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King Otumfuo Osei Tutu II officially opens first WaterHealth centre in Ashanti region, Ghana

Posted on 9 June 2016

dws-dwp-ghana-king-ashanti2-770pxTwo water health centers have been commissioned at Effiduase and Kantinkyiren in the Ashanti region in Ghana.

The centres are operated by WaterHealth Ghana and can purify 3,000 liter water per hour, providing potable water to both villages.

The water is treated with a specific modified version of the Waterguard reversed osmosis systems, supplied by Dutch Water Partners (DWP).

The grand opening ceremony took place in the presence of King Otumfuo Osei Tutu II of Ashanti (on top photo).

dws-dwp-ghana-dr-water-350px
'Dr Water' WaterHealth facility in Kantinkyiren just before the official opening.

Public-private partnership
The two centres are part of a bigger plan to set up 85 of these locations and serve 20 million people with drinking water.

The overall project is a public-private partnership between WaterHealth Ghana and the Dutch government, and is based on a build-operate-transfer (bot) model, wherein the local community provides land, water and electricity to centres.

WaterHealth Ghana operates and maintains the plant as a company for the concession term. After this term the centres will be handed over to the local community.

WaterHealth is committed to purify 3000 liters of water per hour

Lower water prices
The water problem in Ghana is that many people have access to only contaminated water. "In fact 25 percent of the children today are sick because of the contaminated water that they drink,” revealed Vikas Shah, chief operating officer of WaterHealth Ghana.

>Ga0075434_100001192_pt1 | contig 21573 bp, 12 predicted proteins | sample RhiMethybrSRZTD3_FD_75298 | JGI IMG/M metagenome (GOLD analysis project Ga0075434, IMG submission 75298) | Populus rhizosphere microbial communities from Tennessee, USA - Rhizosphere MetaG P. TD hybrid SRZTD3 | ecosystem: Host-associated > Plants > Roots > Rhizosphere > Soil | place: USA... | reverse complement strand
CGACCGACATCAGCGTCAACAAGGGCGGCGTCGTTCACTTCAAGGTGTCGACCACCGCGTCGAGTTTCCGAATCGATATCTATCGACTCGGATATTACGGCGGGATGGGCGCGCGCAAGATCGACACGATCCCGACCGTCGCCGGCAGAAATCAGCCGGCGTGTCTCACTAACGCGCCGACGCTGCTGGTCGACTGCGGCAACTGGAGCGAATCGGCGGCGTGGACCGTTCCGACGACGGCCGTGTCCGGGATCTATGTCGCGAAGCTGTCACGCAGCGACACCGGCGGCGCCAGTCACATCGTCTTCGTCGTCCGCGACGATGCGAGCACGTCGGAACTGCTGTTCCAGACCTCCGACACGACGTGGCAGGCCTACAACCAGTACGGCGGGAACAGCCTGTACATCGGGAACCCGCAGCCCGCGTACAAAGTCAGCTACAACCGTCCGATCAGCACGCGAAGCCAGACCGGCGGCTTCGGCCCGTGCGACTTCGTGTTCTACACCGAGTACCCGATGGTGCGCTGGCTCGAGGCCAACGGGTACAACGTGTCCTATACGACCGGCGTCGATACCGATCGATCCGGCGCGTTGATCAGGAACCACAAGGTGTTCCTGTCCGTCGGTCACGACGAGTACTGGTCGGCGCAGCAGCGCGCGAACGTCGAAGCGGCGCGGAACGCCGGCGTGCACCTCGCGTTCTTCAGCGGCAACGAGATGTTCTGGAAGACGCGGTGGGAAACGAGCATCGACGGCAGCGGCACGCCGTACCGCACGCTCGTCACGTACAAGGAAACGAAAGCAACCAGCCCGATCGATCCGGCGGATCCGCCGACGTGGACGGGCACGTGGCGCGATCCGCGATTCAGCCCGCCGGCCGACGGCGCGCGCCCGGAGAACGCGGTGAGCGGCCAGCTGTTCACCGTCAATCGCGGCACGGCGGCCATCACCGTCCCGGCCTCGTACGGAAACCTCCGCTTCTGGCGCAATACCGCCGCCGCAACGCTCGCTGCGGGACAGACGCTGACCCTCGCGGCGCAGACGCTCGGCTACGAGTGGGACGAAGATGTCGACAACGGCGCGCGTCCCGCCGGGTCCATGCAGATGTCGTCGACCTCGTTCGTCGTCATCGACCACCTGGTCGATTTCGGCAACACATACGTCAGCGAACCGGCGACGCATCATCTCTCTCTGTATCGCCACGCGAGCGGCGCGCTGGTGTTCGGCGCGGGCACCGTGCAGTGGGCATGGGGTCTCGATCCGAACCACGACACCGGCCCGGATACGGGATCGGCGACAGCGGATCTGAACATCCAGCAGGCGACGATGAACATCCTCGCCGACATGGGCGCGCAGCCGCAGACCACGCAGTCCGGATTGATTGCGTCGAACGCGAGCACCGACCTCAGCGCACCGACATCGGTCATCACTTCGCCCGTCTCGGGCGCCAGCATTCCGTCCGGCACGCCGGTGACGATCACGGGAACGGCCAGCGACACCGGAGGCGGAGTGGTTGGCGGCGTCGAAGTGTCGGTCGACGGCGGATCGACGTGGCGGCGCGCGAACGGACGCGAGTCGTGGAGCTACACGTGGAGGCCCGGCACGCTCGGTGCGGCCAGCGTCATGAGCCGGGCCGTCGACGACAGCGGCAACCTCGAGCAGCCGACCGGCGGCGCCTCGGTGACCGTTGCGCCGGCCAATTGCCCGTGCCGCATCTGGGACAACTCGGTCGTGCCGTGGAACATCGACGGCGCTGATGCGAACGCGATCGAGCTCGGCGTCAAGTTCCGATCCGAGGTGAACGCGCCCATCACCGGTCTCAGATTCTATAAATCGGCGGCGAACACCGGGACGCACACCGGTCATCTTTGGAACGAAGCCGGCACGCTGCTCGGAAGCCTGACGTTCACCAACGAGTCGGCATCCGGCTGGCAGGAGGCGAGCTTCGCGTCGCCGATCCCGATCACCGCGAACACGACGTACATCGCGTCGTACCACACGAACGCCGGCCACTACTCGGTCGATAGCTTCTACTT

The new commissioned plant Kantinkyiren now provides purified and safe drinking water at lower prices than their current alternatives. The name of the facility is Dr Water, referring to protection against these water borne diseases.

dws-dwp-ghana-waterguards-nl-350px
Five Waterguard units at DWP in Leeuwarden, the Netherlands, awaiting shipment to Ghana 

Modified RO-system
Dutch Water Partners was able to supply WaterHealth Ghana with 20 Waterguard ROM 4 systems in 4 weeks and by meeting all the requirements for the celebration event with the King of Ashanti.

The newly launched reverse osmosis units have a capacity of 1000 and 1600 liters per hours.

Triggered by WaterHealth’s project for 85 water stations in Ghana, Dutch Water Partners constructed a modified version of its exisisting series, with a low power consumption of 1.5 kW and the same 70 percent recovery rate.

User friendly RO-system
According to Peter Bulsing, director of DWP, their Waterguard system has a big advantage over comparable RO-systems, that often fail due to their complexity. "The people in the communities are not familiar with the technology", he explained. "Our systems are straightforward to maintain and user friendly. They are inexpensive for the local communities and easy to install, expand or even move to a different location".


Read also on this website
Dutch Water Partners present new WaterGuard unit for water centres in Ghana, 21 December 2015


More information
Dutch Water Partners
Leeuwarden, the Netherlands
+31 58 28 00 730
www.dutchwaterpartners.nl

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